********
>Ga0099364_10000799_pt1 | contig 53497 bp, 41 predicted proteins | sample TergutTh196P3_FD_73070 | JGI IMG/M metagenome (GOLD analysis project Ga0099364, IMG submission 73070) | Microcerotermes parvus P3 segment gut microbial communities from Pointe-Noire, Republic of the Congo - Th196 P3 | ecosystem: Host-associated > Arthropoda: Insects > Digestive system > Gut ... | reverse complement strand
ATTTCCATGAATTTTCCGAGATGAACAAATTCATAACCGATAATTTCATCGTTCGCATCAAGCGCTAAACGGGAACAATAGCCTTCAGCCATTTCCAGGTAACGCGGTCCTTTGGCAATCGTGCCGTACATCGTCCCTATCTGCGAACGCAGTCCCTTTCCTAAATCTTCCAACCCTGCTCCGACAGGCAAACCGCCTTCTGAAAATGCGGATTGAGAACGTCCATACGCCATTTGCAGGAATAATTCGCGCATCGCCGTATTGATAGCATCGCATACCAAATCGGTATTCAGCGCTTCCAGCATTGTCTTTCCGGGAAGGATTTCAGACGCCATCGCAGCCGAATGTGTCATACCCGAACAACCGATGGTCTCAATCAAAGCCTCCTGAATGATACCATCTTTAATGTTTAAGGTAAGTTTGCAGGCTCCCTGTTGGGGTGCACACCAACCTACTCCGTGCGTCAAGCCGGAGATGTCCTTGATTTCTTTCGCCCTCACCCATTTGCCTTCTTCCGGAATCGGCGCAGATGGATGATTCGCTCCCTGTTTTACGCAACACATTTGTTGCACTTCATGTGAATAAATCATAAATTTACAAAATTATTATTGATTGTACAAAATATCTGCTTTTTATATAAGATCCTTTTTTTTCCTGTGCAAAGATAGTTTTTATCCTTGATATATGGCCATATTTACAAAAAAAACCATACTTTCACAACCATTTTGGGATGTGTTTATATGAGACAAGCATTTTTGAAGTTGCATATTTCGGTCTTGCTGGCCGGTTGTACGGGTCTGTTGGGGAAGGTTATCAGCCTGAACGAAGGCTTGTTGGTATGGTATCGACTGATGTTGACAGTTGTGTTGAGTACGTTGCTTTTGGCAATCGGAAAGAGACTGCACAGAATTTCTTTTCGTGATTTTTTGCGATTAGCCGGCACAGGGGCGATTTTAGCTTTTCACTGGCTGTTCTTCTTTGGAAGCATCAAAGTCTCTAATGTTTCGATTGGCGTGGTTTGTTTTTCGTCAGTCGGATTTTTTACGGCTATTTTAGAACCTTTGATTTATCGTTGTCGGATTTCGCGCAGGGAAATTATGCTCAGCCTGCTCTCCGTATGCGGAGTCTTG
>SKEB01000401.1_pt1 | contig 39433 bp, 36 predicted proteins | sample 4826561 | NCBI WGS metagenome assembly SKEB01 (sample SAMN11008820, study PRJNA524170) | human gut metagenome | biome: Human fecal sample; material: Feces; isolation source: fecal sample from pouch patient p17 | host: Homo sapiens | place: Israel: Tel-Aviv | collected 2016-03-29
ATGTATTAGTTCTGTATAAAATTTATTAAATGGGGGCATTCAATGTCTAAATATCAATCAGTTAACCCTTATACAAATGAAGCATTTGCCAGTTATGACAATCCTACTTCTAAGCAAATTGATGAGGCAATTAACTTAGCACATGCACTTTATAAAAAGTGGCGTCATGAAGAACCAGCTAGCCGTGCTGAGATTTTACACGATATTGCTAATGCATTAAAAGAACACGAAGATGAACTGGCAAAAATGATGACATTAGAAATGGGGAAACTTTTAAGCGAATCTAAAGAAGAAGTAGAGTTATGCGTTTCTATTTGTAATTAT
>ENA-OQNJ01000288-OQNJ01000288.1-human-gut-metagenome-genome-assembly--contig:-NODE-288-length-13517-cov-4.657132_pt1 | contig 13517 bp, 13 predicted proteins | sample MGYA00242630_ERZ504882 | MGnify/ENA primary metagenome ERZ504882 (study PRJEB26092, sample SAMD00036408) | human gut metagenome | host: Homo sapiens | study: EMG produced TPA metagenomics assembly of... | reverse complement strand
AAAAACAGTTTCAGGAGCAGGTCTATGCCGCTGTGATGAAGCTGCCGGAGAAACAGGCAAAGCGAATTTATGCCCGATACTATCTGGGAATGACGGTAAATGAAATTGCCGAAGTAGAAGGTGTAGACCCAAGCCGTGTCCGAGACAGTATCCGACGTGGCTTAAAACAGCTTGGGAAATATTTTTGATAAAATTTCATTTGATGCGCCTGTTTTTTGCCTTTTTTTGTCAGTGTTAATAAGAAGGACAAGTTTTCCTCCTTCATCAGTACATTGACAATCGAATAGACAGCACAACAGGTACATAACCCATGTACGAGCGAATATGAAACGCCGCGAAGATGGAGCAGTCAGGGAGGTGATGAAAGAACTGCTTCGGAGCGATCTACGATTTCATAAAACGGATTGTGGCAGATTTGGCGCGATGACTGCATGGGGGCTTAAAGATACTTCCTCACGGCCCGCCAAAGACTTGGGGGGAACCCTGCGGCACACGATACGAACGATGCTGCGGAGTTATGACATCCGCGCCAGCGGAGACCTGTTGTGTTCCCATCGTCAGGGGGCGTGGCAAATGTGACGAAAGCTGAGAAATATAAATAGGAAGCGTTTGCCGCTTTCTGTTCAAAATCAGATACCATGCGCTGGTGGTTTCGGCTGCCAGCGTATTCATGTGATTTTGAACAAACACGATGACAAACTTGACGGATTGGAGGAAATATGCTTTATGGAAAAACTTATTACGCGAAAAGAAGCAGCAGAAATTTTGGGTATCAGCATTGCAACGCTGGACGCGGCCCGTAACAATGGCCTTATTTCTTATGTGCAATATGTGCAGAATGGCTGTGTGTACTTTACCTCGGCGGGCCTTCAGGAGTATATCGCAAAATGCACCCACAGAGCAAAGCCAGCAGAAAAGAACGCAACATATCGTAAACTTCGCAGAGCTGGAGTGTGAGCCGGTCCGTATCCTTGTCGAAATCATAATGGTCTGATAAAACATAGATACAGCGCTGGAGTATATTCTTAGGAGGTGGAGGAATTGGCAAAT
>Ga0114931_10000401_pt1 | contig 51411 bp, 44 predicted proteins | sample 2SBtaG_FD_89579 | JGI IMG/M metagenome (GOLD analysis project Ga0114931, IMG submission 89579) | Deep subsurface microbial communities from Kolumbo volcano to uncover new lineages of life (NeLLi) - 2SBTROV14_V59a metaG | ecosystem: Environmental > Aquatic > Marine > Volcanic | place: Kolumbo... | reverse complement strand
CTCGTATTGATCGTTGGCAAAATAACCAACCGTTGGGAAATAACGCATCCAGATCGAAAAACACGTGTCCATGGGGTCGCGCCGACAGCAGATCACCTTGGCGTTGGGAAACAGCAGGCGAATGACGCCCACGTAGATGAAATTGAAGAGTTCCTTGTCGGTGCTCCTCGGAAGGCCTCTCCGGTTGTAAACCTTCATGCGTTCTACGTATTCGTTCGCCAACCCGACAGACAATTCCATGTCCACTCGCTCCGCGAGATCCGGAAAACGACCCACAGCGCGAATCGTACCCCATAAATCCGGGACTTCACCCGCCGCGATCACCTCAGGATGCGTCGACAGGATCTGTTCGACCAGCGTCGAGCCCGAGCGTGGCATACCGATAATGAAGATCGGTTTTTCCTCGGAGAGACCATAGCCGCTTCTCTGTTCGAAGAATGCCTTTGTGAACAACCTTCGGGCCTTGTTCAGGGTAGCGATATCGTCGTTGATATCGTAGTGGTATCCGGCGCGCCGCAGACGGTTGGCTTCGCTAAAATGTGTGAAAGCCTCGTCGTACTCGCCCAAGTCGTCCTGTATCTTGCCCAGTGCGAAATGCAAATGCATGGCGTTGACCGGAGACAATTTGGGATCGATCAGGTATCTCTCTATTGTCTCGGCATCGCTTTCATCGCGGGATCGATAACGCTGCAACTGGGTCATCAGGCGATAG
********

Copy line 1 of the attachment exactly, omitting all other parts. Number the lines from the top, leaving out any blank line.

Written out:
>Ga0099364_10000799_pt1 | contig 53497 bp, 41 predicted proteins | sample TergutTh196P3_FD_73070 | JGI IMG/M metagenome (GOLD analysis project Ga0099364, IMG submission 73070) | Microcerotermes parvus P3 segment gut microbial communities from Pointe-Noire, Republic of the Congo - Th196 P3 | ecosystem: Host-associated > Arthropoda: Insects > Digestive system > Gut ... | reverse complement strand